This year’s winner, Sabra Johnson, is a bit of a Cinderella story because she’s only been dancing four years. Despite this amazing fact, there is no style that she doesn’t make look easy, from her quick step with Pasha to “Mr. Pin Stripe Suit” to her paso doble with Neil, which finishes with her coiled around his body, dropping like a hoop over a peg in a county fair ring toss. She also wows in a surprisingly sweet Shane Sparks hip hop routine with Dominic, her first partner on the show. The two of them have such chemistry that they elicit chills from a simple lift in which she entwines her legs around his torso and he slowly spins her above his head as they gaze into each other’s eyes. Sabra appears in several group numbers, too, but doesn’t receive any more stage time than the others just because she’s the winner. On the road, they’re all winners.
Sabra performs a solo routine, as they all do, but the only one of the ten to make me sit up and clap is—surprisingly—Dominic, who definitely has the least formal training of the group. His floor spins with his legs through a plastic garden chair show both his dexterity and his great sense of humor, and Bell Biv Devoe’s “Poison” always puts me in the mood to boogie.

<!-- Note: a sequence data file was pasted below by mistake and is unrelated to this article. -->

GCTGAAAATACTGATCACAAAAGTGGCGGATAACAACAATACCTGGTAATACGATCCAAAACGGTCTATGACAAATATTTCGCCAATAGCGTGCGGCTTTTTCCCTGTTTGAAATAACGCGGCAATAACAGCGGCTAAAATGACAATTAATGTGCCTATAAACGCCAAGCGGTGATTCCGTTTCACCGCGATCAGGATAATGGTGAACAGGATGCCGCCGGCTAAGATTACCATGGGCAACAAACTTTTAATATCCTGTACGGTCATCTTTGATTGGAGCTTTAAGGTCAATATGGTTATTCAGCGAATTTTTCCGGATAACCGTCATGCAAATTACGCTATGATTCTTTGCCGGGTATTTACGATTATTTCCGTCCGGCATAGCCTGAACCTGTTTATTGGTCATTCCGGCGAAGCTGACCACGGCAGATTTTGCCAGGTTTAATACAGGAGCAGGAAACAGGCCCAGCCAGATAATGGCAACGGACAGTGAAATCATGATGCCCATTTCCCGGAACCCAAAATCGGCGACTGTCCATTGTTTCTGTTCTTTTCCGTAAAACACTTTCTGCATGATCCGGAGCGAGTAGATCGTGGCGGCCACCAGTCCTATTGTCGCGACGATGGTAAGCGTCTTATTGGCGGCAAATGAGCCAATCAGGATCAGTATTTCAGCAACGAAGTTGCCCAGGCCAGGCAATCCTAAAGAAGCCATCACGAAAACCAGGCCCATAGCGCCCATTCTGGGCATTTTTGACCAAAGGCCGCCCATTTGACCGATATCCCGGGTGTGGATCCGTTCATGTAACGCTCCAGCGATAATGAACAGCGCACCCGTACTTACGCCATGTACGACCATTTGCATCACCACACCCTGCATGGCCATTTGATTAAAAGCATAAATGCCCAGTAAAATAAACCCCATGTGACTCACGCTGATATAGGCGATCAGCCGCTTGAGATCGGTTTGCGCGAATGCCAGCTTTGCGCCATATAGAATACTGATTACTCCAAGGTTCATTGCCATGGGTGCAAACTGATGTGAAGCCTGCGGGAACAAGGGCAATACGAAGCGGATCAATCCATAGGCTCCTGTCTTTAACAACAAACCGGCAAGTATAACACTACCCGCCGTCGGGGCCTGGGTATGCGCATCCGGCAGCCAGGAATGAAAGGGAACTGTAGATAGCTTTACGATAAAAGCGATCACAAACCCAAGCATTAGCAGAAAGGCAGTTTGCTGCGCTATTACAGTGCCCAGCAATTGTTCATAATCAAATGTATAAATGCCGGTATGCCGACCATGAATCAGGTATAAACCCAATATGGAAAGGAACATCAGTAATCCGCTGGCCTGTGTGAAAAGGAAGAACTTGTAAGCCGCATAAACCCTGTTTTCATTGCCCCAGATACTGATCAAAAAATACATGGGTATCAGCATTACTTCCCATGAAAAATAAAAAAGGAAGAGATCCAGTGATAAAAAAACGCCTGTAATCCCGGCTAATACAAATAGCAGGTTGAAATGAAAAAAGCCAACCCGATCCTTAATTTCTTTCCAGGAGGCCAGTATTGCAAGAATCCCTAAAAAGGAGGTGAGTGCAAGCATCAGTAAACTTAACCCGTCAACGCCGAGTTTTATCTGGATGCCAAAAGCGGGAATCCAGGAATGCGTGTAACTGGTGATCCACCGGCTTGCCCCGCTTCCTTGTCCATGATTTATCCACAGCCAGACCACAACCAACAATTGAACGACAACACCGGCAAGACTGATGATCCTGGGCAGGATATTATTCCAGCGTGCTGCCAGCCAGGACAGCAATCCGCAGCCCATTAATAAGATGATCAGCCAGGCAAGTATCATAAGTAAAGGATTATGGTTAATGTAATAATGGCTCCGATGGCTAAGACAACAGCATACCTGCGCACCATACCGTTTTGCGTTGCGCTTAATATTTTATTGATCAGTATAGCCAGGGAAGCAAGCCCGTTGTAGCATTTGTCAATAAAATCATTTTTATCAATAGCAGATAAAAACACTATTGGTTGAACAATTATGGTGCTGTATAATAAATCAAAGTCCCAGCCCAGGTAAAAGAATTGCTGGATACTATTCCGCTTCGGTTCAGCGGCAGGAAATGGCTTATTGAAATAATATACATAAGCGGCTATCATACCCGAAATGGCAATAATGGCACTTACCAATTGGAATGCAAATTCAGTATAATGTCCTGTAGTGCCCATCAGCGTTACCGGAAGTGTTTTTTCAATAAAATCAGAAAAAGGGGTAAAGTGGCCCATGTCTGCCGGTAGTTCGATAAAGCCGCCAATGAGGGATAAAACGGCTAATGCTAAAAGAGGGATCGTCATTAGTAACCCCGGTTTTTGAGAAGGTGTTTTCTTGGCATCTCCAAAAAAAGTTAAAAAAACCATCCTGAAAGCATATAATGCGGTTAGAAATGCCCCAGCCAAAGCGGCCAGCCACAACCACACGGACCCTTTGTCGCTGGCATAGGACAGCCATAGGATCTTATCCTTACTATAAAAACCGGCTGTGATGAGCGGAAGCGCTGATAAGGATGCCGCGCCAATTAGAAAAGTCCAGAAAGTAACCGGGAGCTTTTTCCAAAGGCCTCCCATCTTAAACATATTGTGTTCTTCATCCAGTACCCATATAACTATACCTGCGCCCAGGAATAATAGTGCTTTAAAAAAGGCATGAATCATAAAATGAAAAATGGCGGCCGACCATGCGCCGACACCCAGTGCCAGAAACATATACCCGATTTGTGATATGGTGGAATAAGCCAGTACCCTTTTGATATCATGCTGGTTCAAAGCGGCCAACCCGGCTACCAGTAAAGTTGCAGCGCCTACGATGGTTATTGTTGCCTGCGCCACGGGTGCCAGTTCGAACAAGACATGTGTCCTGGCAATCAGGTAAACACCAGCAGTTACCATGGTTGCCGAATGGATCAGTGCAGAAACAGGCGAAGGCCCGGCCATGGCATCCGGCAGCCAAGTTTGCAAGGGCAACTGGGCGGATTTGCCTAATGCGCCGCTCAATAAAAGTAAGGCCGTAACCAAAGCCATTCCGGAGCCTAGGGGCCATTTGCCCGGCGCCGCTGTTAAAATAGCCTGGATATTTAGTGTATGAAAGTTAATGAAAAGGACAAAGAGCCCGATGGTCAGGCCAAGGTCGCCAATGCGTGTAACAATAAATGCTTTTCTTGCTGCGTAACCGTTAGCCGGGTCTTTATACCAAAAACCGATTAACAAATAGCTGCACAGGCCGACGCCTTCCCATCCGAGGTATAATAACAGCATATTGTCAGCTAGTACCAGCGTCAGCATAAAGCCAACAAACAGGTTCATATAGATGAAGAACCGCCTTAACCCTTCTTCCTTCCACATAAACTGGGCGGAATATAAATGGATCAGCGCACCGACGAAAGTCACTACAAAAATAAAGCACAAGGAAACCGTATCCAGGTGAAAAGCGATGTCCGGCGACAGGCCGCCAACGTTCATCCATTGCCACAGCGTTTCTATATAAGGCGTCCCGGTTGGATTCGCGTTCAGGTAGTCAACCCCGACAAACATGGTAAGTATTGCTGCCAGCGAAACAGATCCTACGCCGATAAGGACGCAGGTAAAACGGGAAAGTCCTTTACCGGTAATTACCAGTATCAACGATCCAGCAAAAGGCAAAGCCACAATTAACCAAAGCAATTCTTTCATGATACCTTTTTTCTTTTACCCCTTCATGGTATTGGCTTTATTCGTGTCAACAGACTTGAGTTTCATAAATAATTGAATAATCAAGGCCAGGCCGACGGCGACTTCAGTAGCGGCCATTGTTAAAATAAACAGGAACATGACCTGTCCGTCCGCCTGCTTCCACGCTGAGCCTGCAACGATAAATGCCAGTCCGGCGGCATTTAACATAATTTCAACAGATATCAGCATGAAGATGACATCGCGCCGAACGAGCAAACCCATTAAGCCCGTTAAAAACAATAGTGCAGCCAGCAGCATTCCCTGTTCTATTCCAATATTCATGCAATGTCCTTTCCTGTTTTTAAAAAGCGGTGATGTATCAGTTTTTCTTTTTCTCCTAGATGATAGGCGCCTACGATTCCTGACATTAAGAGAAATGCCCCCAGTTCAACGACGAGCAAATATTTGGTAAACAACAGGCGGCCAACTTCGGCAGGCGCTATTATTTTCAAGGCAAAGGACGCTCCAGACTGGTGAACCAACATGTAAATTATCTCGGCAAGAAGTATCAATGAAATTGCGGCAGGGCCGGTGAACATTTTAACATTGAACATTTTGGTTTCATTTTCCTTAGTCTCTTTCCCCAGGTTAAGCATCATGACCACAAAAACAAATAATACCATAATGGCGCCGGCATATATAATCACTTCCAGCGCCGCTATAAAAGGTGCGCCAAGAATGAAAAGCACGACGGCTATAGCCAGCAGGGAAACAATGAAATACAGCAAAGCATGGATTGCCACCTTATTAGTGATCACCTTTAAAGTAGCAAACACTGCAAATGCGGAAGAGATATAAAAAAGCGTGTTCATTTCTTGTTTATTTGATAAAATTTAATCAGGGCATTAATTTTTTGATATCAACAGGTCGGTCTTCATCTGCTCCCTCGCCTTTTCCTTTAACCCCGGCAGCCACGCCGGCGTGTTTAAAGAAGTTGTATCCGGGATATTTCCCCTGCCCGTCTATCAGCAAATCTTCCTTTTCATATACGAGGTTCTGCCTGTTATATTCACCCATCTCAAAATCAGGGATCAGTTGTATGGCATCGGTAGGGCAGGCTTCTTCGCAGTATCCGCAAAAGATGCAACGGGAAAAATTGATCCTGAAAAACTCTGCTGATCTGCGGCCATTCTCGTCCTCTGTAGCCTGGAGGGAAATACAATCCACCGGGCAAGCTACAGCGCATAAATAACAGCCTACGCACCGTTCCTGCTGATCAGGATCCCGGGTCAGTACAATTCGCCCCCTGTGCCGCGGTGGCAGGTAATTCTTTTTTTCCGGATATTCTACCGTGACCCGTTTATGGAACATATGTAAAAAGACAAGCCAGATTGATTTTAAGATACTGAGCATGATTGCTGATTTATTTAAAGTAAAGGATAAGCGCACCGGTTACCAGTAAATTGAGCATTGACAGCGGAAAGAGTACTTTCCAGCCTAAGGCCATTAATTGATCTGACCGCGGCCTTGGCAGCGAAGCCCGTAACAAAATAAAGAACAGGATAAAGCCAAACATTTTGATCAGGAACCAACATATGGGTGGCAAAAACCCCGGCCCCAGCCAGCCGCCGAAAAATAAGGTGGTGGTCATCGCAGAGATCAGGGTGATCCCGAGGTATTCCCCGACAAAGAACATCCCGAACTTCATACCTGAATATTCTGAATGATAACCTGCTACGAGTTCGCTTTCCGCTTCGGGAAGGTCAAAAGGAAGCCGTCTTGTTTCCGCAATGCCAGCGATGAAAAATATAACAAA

My Companion and I had wondered if some of the routines would suffer from their transplant from the screen, even though we have excellent seats on the floor and perfect sight lines in the first row of our section. Mostly, they don’t. True, routines with complicated floor detail are harder to see, since the stage is above us; one example is Pasha and Lauren’s hip-hop “Transformers” routine, because we miss some of their entwined robot moves at the beginning and end.
That Shane Sparks routine is a personal favorite, and in general I find myself marveling at the versatility of Pasha, the Russian ballroom dancer (there seems to be a hot one every season.) Unlike some of the other ballroom experts, he is able to jettison his smooth transitions for the sharp edges hip hop requires. He’s just as impressive in “Transformers” as when he sizzles through a hot cha-cha with Anya (another ballroom gal, who auditioned with him.)